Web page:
The goal that CCM aims to solve is ensuring that customer-facing communications are relevant, clear, and consistent regardless of the channel or delivery mechanism. Operating in a digital-first world, despite the complexity and variety of channels, is also an opportunity for companies to leverage the customer data that is an integral part of the digital process in order to provide messaging and promotional offers that are even more targeted and relevant at the segment and even individual level. A study of executives in 2017 found that companies who employ a CCM platform showed more than 60% annual growth in revenue and more than five times the customer retention compared to those who do not use CCM.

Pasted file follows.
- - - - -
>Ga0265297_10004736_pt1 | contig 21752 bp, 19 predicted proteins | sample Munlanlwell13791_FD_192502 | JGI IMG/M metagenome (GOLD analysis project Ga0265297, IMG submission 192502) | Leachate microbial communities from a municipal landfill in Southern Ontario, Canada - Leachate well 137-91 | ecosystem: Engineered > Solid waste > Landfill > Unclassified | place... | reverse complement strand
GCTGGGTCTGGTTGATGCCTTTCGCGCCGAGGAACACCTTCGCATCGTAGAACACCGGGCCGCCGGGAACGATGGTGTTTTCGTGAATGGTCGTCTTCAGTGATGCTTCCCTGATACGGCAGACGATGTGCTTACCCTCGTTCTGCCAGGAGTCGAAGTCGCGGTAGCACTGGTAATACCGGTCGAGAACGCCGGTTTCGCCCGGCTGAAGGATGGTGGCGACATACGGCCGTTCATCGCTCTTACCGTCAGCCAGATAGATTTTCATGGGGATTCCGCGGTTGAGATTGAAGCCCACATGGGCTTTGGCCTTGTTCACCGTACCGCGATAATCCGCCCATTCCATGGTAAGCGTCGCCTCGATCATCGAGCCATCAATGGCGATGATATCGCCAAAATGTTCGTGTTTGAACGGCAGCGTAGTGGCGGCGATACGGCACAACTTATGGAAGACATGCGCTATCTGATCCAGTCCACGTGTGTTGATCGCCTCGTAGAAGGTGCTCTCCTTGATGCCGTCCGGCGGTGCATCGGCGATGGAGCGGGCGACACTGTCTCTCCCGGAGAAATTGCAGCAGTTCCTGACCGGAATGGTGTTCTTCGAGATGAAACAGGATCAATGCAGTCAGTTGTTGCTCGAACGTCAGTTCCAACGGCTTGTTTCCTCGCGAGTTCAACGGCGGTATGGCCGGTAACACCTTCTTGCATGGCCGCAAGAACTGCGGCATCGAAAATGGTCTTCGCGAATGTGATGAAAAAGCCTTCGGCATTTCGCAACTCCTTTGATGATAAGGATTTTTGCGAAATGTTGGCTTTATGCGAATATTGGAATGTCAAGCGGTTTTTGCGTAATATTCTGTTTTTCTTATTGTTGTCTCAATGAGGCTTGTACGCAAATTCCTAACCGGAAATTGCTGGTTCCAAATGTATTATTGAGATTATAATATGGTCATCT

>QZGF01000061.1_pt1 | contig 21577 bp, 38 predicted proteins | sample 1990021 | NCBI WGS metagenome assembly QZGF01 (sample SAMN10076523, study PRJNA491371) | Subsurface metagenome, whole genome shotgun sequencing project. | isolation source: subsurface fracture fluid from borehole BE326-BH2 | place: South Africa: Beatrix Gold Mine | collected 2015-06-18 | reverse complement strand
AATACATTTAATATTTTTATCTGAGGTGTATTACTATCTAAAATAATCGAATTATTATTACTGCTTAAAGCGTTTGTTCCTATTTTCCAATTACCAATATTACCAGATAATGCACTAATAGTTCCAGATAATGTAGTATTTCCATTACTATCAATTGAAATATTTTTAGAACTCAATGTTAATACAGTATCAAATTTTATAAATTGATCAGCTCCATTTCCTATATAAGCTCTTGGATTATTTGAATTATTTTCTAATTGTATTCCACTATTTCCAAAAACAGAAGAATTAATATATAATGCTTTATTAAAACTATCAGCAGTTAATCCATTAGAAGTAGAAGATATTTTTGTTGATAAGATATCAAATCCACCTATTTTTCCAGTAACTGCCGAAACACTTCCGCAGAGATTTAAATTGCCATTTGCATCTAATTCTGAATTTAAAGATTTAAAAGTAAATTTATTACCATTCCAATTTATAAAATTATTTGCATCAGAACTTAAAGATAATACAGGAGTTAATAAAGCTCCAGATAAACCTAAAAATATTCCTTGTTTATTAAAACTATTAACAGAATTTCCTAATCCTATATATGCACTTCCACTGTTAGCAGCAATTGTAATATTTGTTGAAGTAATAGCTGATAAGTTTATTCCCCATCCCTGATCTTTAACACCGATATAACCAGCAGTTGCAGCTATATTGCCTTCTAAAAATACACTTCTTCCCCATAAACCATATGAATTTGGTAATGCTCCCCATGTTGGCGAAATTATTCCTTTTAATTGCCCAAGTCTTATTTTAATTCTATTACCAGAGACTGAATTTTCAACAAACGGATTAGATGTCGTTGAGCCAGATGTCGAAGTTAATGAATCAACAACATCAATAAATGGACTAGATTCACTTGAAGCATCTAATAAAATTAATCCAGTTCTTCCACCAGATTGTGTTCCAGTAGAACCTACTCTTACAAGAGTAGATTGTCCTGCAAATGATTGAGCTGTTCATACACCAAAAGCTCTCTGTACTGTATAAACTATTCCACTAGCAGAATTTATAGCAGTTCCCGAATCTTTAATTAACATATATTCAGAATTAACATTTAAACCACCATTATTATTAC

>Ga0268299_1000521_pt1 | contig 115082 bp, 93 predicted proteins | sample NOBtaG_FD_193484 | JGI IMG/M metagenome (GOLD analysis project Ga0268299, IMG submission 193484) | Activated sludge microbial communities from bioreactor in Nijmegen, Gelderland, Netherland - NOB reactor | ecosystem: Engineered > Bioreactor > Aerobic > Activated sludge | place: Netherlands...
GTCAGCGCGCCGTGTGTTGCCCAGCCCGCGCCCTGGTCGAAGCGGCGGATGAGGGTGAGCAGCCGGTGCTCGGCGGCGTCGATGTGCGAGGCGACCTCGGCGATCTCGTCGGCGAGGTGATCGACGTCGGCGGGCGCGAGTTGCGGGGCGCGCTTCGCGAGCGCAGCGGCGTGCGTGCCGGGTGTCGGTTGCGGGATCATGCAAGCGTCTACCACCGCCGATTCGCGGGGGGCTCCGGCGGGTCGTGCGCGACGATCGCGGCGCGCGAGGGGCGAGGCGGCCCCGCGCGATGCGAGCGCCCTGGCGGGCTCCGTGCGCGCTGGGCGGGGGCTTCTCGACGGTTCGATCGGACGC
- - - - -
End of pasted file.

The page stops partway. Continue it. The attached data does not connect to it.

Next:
And, as more customers are online, sharing their habits, preferences, and activities with apps and platforms, it’s no surprise that they expect for companies to engage with them based on what the platform knows about them through that data. In fact, customers want companies to use this information to provide special offers just for them or to use it to speed up customer service.
There is also a growing trend for content that is customer-specific; more than 65% of buyers actually want 100% personalized content. In 2017, poor personalization led more than 40% of consumers in the US to actually cut ties with a brand, resulting in retail losses of $2.5 trillion.
This hints at the true advantages that a CCM platform enables: the ability to create and deliver communications that are personalized and the ability to centralize and standardize customer-facing communications processes.
CCM platforms such as Doxee integrate with back-end systems that contain customer data so that content such as email and video can be highly personalized according to customer interests, behaviors, and traits. This year, Doxee was named to Forrester’s Now Tech as among the world’s top Customer Communication Management providers.